Speaking of William Morris’s medieval fantasy, “The Well at the World’s End ,” C.S. Lewis once asked himself if anyone could actually write a story as magical as that title. To me, Charles Mackay’s “Extraordinary Popular Delusions and the Madness of Crowds” possesses an almost equally evocative power. First published in 1841 and expanded in 1852, it chronicles some of the many varieties of human folly, obsession and self-delusion. Here, in fact, are the deep taproots of the credulity and lemming-like behavior that characterize today’s social media.
Mackay himself was a wide-ranging man of letters, as well as the father — via a servant — of Marie Corelli, at one time the best-selling novelist in England. Today her books, such as the wittily macabre fantasy “The Sorrows of Satan,” are somewhat undeservedly forgotten. Not so her father’s masterpiece, which is periodically rediscovered and acclaimed. I myself first learned about it as a boy from reading “Baruch: My Own Story,” the autobiography of the financier Bernard M. Baruch, who credited Mackay with convincing him to sell all his stock just before the 1929 market crash. More recently, economic writers such as Andrew Tobias and Michael Lewis have championed the book.
Overall, one might characterize Mackay’s work as popular history, conveyed in a tone of ironic, head-shaking amusement. Its epigraph could easily have been Puck’s famous observation, “What fools these mortals be!” In its first chapter, “Money Mania — The Mississippi Scheme,” Mackay recounts how the professional gambler John Law took over the banking of 17th-century France, flooded the market with paper currency, ran up the national debt to Trumpian levels and ultimately wreaked havoc throughout society. For a short while, though, everyone from shopkeepers to the most distinguished nobles trusted Law’s financial genius and, like the victims fleeced by Bernie Madoff, could hardly wait to give him their money.
Following a description of England’s similar mania, “The South-Sea Bubble,” Mackay’s third chapter remains his most famous. “The Tulipomania” tracks the introduction of tulips into Europe, the particular passion of the Dutch for these flowers, and the increasingly vast sums paid to acquire rare examples. People traded land, jewelry, carriages and art for a single onion-like bulb. And then, poof, in a twinkling, the demand for tulips collapsed, and investors found themselves desperate to unload their stock at any price. For a modern analogue, on a much lower scale, think back to the craze for Beanie Babies.
To my mind, though, Mackay really shines in his lively but disdainful accounts of alchemy, the fanaticism and brutality of the Crusades and the persecution of reputed witches. Here is how he introduces his overview of alchemy:
“Three causes especially have excited the discontent of mankind; and, by impelling us to seek for remedies for the irremediable, have bewildered us in a maze of madness and error. These are death, toil, and ignorance of the future. . . The first has led many to imagine that they might find means to avoid death, or failing in this, that they might, nevertheless, so prolong existence as to reckon it by centuries instead of units. From this sprang the search, so long continued and still pursued, for the elixir vitae, or water of life, which has led thousands to pretend to it and millions to believe in it. From the second sprang the search for the philosopher’s stone, which was to create plenty by changing all metals into gold; and from the third, the false science of astrology, divination, and their divisions of necromancy, chiromancy, augury, with all their train of signs, portents, and omens.”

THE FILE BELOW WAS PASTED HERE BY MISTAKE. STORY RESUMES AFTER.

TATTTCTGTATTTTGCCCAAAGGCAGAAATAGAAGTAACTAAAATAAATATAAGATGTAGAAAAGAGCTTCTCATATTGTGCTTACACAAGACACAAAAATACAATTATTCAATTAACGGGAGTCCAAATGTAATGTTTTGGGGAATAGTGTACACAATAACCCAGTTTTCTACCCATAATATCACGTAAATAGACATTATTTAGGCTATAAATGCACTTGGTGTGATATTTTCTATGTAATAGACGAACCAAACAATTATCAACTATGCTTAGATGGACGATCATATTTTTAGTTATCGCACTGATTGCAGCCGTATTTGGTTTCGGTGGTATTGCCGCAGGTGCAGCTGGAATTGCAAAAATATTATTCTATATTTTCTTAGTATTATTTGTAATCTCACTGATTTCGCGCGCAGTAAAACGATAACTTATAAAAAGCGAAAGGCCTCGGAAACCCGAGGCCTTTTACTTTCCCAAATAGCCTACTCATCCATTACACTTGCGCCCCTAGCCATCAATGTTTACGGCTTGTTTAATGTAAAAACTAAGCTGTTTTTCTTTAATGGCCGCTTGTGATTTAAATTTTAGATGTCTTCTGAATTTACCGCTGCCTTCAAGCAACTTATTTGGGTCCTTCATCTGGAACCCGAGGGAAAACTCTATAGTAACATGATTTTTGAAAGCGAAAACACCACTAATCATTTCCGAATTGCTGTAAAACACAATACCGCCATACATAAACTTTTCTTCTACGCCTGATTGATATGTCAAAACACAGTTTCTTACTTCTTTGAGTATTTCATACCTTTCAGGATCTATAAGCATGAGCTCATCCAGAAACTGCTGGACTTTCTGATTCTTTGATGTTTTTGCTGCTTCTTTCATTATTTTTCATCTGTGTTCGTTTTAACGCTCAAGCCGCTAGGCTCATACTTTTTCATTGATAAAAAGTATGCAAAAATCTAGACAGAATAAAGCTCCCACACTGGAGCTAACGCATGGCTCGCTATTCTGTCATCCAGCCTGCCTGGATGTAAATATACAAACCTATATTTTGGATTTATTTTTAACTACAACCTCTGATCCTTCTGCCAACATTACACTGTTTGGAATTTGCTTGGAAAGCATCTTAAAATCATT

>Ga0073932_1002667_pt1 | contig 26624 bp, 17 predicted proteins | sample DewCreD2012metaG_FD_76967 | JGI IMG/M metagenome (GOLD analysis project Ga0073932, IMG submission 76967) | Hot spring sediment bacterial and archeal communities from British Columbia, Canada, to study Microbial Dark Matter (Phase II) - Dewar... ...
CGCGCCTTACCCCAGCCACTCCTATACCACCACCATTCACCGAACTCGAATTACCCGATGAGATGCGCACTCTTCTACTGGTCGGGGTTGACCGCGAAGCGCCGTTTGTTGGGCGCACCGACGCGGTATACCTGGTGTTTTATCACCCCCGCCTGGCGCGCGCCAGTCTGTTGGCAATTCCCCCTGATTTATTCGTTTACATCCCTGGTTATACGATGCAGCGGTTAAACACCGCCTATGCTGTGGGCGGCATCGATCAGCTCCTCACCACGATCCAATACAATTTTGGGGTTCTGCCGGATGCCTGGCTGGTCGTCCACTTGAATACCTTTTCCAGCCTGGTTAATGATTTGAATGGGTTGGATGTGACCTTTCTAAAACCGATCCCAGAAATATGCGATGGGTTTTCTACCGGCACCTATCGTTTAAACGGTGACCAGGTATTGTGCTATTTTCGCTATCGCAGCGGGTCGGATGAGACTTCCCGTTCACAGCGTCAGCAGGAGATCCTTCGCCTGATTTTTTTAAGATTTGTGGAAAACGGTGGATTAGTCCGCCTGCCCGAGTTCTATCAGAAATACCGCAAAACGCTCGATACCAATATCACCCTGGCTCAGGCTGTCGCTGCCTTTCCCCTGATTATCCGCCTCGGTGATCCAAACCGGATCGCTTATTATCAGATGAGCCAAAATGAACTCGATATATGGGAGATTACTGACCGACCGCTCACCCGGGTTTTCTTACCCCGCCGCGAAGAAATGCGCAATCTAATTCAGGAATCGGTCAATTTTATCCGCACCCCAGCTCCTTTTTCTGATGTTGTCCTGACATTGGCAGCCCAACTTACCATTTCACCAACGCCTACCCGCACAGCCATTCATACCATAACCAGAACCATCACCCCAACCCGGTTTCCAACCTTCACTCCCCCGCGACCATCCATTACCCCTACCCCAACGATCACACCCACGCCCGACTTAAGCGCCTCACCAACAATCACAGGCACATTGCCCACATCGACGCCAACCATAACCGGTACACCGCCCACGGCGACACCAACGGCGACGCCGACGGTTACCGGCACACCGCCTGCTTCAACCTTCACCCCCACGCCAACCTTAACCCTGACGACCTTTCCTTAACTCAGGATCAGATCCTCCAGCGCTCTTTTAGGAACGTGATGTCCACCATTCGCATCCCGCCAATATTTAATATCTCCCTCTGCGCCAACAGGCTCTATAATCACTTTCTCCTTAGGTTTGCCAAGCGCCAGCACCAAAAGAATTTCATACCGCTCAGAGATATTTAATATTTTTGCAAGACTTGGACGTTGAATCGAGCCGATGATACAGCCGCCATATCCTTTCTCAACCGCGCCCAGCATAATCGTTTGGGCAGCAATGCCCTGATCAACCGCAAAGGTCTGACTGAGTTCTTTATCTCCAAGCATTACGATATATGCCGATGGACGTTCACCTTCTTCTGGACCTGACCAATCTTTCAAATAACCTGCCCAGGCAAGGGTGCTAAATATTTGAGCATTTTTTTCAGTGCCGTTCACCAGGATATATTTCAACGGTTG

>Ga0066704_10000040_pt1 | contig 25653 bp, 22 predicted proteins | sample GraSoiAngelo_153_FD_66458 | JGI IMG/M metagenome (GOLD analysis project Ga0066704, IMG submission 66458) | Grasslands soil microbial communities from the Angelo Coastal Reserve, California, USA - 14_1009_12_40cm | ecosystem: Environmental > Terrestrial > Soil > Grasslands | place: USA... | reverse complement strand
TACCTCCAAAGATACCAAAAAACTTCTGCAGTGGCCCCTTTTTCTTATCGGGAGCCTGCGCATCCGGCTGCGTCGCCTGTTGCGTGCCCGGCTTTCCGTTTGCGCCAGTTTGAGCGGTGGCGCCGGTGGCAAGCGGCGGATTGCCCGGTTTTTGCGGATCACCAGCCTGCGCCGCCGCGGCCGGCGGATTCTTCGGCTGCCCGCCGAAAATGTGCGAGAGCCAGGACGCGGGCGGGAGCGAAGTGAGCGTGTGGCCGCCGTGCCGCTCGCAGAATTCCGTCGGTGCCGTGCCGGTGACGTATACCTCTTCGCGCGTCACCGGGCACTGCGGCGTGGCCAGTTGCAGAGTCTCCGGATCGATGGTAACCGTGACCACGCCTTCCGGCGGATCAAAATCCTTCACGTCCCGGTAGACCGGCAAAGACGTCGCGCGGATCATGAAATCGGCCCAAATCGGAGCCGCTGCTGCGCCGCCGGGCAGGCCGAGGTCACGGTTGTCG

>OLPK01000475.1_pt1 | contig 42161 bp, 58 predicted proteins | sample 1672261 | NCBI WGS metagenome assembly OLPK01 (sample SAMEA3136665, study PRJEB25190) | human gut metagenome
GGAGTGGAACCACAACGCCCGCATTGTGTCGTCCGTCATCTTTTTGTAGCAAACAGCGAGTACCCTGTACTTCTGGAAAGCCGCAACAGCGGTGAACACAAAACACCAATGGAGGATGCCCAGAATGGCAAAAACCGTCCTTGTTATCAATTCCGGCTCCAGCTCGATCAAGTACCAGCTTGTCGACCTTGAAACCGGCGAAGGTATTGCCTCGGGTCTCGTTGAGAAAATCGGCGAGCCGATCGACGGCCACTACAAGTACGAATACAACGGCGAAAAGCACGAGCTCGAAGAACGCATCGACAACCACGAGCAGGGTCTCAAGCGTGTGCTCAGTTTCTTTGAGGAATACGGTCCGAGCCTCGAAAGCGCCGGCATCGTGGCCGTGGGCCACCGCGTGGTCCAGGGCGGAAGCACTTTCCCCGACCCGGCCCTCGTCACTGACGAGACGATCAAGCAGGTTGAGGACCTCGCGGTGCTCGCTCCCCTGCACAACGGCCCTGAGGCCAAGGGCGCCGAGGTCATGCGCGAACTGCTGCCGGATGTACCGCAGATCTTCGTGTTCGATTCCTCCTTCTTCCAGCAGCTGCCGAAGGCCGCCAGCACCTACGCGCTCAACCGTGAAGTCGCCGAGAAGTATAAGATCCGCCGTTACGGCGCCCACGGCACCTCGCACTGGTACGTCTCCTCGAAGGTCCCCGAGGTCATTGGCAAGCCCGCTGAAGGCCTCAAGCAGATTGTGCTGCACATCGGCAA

Mackay then proceeds to regale us with brief biographies of such noted occultists as Roger Bacon, Paracelsus, Dr. Dee, the Comte de St. Germain and Cagliostro. Admittedly, some of what he says has been superseded by the more scholarly research of Frances A. Yates and other historians, but he remains vastly entertaining nonetheless. His description of Cornelius Agrippa even strikes an eerily contemporary note:
“Some men, by dint of excessive egotism, manage to persuade their contemporaries that they are very great men indeed: they publish their acquirements so loudly in people’s ears, and keep up their own praises so incessantly, that the world’s applause is actually taken by storm.”
Like Robert Burton’s “Anatomy of Melancholy,” Isaac D’Israeli’s “Curiosities of Literature” and Charles Fort’s “The Book of the Damned,” “Extraordinary Popular Delusions and the Madness of Crowds” is an encyclopedic hodgepodge, the bookish equivalent to Aladdin’s cave of wonders. Under “Modern Prophecies,” for instance,” Mackay surveys beliefs in the imminent end of the world. In “The Slow Poisoners,” he discusses this once fashionable mode for eliminating enemies, rightly lingering over the beautiful Marquise de Brinvilliers, the murderer of her father and two brothers (as well as the inspiration for John Dickson Carr’s supreme mystery thriller “The Burning Court”). Above all, Mackay is a compelling storyteller, whatever his topic: haunted houses, phony relics, celebrated highwaymen, the clever guiles of fortune-tellers. While mocking the pseudo-scientific use of magnets to treat disease, he even neatly sums up the power of all charlatans: “Induce belief and blind confidence, and you may do any thing.”
Every age, Mackay writes, “has its peculiar folly; some scheme, project, or phantasy into which it plunges, spurred on either by the love of gain, the necessity of excitement, or the mere force of imitation.” Gain, excitement, imitation — today’s social media certainly trades in all those, while confirming more than ever the virulent and now viral “madness of crowds.”
Michael Dirda reviews books each Thursday in Style.
By Charles Mackay